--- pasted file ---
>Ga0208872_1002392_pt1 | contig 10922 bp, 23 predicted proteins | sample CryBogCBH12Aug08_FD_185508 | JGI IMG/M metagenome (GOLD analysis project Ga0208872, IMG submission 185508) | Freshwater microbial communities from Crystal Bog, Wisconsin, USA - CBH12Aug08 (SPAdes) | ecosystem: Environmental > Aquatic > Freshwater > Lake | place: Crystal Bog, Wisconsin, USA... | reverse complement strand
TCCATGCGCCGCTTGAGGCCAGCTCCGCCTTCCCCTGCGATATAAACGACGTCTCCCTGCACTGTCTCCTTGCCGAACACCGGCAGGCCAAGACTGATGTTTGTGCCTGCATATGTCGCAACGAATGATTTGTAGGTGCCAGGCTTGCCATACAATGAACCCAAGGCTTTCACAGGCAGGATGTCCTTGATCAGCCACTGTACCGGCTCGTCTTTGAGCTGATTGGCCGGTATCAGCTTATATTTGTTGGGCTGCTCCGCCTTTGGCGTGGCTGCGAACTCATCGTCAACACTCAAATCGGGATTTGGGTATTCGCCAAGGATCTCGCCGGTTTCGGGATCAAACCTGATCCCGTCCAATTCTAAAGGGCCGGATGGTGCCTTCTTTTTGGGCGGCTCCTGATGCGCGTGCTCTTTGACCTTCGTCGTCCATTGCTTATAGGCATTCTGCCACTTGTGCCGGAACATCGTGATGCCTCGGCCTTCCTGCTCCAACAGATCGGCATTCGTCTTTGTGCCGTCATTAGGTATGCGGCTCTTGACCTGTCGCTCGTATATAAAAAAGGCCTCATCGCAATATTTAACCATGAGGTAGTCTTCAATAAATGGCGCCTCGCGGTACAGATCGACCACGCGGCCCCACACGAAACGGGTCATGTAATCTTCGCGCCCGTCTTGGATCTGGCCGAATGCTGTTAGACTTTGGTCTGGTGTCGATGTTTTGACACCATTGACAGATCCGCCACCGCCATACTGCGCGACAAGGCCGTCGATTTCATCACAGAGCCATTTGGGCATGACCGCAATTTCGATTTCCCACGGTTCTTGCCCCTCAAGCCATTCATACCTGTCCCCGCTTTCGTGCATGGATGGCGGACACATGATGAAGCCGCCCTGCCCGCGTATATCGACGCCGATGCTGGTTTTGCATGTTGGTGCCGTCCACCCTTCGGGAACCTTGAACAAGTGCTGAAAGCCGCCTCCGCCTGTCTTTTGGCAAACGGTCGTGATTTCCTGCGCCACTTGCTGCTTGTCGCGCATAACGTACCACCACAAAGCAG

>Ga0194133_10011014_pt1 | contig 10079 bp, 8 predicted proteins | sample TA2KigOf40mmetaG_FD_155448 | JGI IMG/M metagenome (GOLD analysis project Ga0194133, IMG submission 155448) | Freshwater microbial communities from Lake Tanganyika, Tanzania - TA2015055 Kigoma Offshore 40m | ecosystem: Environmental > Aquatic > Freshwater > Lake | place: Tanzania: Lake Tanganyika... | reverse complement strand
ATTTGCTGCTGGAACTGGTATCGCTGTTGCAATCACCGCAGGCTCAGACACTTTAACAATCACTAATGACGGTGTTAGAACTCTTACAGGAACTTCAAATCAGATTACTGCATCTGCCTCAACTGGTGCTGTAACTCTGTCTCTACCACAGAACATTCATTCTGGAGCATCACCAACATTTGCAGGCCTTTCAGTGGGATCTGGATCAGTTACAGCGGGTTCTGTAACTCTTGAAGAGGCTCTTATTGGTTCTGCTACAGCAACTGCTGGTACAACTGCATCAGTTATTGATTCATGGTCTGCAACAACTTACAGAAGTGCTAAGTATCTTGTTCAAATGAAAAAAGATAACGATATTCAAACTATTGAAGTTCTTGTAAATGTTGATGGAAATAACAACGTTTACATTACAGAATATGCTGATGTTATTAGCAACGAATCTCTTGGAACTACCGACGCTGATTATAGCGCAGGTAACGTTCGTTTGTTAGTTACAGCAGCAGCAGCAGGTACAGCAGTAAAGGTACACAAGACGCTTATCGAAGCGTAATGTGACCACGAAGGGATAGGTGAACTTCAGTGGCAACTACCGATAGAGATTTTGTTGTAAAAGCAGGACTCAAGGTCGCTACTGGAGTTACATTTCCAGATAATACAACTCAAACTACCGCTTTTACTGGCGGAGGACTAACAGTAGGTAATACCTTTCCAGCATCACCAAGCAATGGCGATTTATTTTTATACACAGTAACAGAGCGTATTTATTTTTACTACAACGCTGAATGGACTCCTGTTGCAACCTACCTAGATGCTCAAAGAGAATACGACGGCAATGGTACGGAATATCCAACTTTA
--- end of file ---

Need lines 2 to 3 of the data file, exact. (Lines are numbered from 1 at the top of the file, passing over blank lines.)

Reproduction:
TCCATGCGCCGCTTGAGGCCAGCTCCGCCTTCCCCTGCGATATAAACGACGTCTCCCTGCACTGTCTCCTTGCCGAACACCGGCAGGCCAAGACTGATGTTTGTGCCTGCATATGTCGCAACGAATGATTTGTAGGTGCCAGGCTTGCCATACAATGAACCCAAGGCTTTCACAGGCAGGATGTCCTTGATCAGCCACTGTACCGGCTCGTCTTTGAGCTGATTGGCCGGTATCAGCTTATATTTGTTGGGCTGCTCCGCCTTTGGCGTGGCTGCGAACTCATCGTCAACACTCAAATCGGGATTTGGGTATTCGCCAAGGATCTCGCCGGTTTCGGGATCAAACCTGATCCCGTCCAATTCTAAAGGGCCGGATGGTGCCTTCTTTTTGGGCGGCTCCTGATGCGCGTGCTCTTTGACCTTCGTCGTCCATTGCTTATAGGCATTCTGCCACTTGTGCCGGAACATCGTGATGCCTCGGCCTTCCTGCTCCAACAGATCGGCATTCGTCTTTGTGCCGTCATTAGGTATGCGGCTCTTGACCTGTCGCTCGTATATAAAAAAGGCCTCATCGCAATATTTAACCATGAGGTAGTCTTCAATAAATGGCGCCTCGCGGTACAGATCGACCACGCGGCCCCACACGAAACGGGTCATGTAATCTTCGCGCCCGTCTTGGATCTGGCCGAATGCTGTTAGACTTTGGTCTGGTGTCGATGTTTTGACACCATTGACAGATCCGCCACCGCCATACTGCGCGACAAGGCCGTCGATTTCATCACAGAGCCATTTGGGCATGACCGCAATTTCGATTTCCCACGGTTCTTGCCCCTCAAGCCATTCATACCTGTCCCCGCTTTCGTGCATGGATGGCGGACACATGATGAAGCCGCCCTGCCCGCGTATATCGACGCCGATGCTGGTTTTGCATGTTGGTGCCGTCCACCCTTCGGGAACCTTGAACAAGTGCTGAAAGCCGCCTCCGCCTGTCTTTTGGCAAACGGTCGTGATTTCCTGCGCCACTTGCTGCTTGTCGCGCATAACGTACCACCACAAAGCAG

>Ga0194133_10011014_pt1 | contig 10079 bp, 8 predicted proteins | sample TA2KigOf40mmetaG_FD_155448 | JGI IMG/M metagenome (GOLD analysis project Ga0194133, IMG submission 155448) | Freshwater microbial communities from Lake Tanganyika, Tanzania - TA2015055 Kigoma Offshore 40m | ecosystem: Environmental > Aquatic > Freshwater > Lake | place: Tanzania: Lake Tanganyika... | reverse complement strand